I’ve been meaning to see the film Weekend for a few years now and I just finished watching it. It’s a 2011 British film about two men who meet at a bar on a Friday night and share a profound weekend that stays with them.
The most intriguing aspect of the whole film was its dedication to realism. It almost feels like a documentary. The blueprint for 2013’s Blue Is the Warmest Colour. There is zero romanticized melodrama. No Hollywood shimmer. No love-lorn filters, no soundtrack, or any music to tie it all together. It’s all in the organic performances, the direction, the editing. (I would say the writing, but the actor said most of it ended up being improvised.) It’s as if someone decided to record their entire life with a camera and just happened to capture this one beautiful weekend with a man they had just met. It feels like real life captured on film. Even Blue had low key radiant cinematic vibes.
It raised a lot of questions for me as a gay, hopeless romantic. I identified with both characters’ personality wise. I’m confident, crass, and open in the way Glen was, but I’m also shy, romantic, and I have self doubts like Russell. I keep my private life private mostly because I’ve always been single.
When they first made eye contact with each other at the bar, Glen dropped his gaze and went to the bathroom. Russell followed him there. When I saw that, I thought “That’s me. That’s exactly what I do.” But not quite. It becomes evident that Russell followed Glen to pursue a hook up. I don’t follow men to the bathroom. I don’t follow men in the club hoping to hookup. I follow men because I want to initiate conversation with them and get to know them. When I see someone who catches my eye, I ponder the possibilities of their curiosity for me. I like to follow and see what happens, hoping they see my value. Maybe one of us would be brave enough to start speaking with the other.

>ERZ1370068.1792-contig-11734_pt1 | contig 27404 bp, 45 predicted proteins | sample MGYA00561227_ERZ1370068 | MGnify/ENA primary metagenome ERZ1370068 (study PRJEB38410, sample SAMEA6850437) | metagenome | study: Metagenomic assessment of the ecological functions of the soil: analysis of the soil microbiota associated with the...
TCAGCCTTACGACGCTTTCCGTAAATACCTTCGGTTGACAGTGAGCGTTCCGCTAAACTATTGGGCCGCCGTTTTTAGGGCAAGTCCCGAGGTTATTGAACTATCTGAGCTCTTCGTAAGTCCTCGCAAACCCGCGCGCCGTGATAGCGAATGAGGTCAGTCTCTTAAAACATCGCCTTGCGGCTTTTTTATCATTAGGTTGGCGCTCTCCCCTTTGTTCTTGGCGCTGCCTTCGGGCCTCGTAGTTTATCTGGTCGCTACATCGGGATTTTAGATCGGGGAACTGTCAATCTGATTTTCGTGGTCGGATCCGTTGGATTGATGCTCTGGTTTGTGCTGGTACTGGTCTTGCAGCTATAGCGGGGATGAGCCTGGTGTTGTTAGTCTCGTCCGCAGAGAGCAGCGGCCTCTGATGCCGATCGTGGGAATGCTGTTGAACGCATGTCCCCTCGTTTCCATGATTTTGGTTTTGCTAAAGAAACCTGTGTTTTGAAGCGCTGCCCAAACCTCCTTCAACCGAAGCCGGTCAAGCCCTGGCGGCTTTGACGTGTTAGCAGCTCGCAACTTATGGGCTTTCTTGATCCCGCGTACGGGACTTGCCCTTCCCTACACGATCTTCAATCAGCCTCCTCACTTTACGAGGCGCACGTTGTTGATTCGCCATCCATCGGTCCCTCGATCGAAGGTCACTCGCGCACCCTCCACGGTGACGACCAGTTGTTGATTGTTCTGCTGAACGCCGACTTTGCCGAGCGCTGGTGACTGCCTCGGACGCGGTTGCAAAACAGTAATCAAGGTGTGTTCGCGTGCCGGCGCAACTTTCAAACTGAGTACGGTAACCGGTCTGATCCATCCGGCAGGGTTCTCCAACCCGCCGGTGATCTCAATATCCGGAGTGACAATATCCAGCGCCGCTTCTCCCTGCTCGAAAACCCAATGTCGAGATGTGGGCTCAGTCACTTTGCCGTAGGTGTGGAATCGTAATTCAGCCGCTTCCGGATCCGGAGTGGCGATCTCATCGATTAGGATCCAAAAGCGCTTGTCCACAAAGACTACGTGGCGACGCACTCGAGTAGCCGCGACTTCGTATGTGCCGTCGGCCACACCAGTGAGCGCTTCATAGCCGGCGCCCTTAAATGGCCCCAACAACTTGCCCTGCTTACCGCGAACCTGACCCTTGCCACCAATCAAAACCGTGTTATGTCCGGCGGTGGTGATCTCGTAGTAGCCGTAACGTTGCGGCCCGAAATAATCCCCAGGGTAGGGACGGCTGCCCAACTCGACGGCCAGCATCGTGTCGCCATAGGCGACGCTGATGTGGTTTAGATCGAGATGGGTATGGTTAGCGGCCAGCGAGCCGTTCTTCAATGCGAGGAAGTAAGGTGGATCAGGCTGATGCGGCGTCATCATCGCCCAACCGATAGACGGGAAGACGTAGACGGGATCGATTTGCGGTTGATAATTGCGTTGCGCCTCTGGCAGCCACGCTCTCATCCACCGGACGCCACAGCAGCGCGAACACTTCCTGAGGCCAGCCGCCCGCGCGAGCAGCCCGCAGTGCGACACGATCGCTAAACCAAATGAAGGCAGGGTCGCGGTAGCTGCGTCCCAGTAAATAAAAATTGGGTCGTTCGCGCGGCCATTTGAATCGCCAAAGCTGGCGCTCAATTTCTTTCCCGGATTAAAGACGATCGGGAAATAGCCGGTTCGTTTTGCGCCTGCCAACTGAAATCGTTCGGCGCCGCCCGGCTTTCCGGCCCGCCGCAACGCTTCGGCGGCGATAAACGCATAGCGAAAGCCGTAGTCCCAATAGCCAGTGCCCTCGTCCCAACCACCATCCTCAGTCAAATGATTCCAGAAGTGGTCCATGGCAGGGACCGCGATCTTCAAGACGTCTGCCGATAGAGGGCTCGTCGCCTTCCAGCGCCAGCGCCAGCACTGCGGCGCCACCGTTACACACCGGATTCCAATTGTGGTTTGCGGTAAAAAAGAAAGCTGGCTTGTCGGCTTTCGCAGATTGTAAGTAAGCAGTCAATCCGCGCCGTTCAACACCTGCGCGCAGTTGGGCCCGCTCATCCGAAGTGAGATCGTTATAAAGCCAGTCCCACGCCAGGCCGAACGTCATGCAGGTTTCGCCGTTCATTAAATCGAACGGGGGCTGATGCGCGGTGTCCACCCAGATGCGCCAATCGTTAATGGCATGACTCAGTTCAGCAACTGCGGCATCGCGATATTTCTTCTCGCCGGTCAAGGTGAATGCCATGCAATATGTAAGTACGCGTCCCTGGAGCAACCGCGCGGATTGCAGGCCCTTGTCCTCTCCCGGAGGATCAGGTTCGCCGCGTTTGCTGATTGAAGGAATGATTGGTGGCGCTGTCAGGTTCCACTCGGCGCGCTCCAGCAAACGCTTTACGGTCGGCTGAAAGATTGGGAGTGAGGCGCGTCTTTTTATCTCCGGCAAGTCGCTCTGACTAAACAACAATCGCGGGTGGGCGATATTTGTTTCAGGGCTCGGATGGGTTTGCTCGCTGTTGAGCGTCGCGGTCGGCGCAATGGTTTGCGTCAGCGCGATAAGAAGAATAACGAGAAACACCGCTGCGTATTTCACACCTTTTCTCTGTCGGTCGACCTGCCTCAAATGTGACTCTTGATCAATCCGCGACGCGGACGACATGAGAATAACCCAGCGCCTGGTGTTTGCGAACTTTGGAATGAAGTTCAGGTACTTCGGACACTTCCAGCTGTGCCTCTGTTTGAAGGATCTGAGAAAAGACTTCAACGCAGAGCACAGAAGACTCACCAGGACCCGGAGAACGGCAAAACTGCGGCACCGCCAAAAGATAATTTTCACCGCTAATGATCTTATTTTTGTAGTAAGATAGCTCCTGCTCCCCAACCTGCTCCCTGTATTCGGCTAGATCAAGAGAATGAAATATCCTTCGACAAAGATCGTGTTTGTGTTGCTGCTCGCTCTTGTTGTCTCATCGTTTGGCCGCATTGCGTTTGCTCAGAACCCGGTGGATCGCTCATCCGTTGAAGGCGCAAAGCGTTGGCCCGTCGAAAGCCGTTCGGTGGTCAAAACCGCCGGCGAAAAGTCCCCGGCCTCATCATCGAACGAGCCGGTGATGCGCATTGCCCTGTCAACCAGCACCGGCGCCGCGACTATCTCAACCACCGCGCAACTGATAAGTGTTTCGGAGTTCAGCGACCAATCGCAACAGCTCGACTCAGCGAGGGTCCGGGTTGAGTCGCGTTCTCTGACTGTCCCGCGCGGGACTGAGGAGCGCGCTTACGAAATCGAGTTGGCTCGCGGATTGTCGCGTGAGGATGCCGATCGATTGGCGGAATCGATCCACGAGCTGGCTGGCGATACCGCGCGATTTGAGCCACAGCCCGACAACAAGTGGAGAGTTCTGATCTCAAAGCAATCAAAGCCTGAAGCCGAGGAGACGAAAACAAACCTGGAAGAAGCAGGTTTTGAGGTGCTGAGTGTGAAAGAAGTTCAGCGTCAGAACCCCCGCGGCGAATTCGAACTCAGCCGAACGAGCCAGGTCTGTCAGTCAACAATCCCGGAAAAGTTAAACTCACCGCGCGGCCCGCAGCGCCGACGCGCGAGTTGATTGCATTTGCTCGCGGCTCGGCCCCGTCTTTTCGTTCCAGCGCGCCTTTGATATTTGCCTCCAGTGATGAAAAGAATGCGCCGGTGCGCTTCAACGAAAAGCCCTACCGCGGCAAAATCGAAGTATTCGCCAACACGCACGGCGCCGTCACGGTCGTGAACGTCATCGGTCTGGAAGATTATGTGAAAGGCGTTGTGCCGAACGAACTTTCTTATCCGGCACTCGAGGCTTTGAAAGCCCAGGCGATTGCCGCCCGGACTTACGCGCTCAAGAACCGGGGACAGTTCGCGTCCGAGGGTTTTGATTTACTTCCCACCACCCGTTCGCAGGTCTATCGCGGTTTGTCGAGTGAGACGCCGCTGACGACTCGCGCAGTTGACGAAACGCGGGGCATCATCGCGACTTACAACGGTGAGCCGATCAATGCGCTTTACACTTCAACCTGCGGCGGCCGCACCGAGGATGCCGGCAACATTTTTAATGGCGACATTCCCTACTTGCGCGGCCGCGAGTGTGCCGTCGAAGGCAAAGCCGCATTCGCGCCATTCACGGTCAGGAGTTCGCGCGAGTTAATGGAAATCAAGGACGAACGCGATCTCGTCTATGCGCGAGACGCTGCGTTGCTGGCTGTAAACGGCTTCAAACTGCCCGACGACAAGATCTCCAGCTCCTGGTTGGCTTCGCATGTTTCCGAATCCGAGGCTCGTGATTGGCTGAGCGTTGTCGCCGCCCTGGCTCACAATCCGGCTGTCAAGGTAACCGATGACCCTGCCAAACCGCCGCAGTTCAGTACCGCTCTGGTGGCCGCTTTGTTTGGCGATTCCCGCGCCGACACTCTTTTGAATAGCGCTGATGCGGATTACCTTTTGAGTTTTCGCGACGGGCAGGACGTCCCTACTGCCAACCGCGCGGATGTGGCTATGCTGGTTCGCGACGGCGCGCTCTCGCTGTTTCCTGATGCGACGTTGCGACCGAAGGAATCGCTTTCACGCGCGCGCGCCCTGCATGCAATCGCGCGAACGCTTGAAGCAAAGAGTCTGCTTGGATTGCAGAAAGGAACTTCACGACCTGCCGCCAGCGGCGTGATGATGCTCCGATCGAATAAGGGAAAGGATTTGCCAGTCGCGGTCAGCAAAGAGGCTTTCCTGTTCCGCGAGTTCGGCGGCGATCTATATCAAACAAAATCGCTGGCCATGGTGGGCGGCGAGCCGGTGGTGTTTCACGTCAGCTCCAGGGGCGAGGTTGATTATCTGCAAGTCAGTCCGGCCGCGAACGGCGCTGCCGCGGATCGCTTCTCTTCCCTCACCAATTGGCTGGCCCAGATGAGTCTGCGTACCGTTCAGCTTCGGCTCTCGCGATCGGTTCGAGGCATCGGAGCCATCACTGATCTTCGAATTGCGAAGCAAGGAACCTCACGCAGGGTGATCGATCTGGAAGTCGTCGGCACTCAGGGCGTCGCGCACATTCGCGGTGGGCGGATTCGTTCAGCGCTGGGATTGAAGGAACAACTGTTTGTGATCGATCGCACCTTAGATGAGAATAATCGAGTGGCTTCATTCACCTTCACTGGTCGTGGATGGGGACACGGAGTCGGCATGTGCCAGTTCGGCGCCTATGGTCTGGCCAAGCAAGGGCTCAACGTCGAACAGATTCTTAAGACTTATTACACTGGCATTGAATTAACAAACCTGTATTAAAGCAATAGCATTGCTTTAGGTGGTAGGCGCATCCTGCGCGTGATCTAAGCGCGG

Seeing how swiftly their relationship manifested over the course of a single weekend made me wonder if I would ever experience anything similar in my adult life. I know it’s not something I can muster, rather something I would have to experience and stumble into. Like Russell, I want to be in love. I want to be in a relationship. I believe standing up and proclaiming my love for a man is a radical act of love and a “fuck you” to naysayers.
I’m 24 years old, wondering why love is so elusive. I don’t go on dates because I’m not asked on any. In my experience, it never works out when I initiate and ask a guy out. Typically, the guys who make me want to initiate, are the ones I feel are out of my league— guys I feel like I need to prove myself to. It’s a subtle chase and overspending of energy, rather than a balance of mutual interest. When I’m asked out, there’s a comfort in knowing they’re interested enough in me to make the first move and see what else there might be.
I’ve been trying to stay in my own lane, work on myself, and just let it happen when it’s supposed to. But I still struggle with letting go. I’m slowly learning the art of patience, which to me means no more swiping, no more texting, no more making the first move. Move along and let him come to me. Weekend is a stunning film that shows how unexpectedly powerful a connection can be, even for just one weekend. Thank you for the beauty.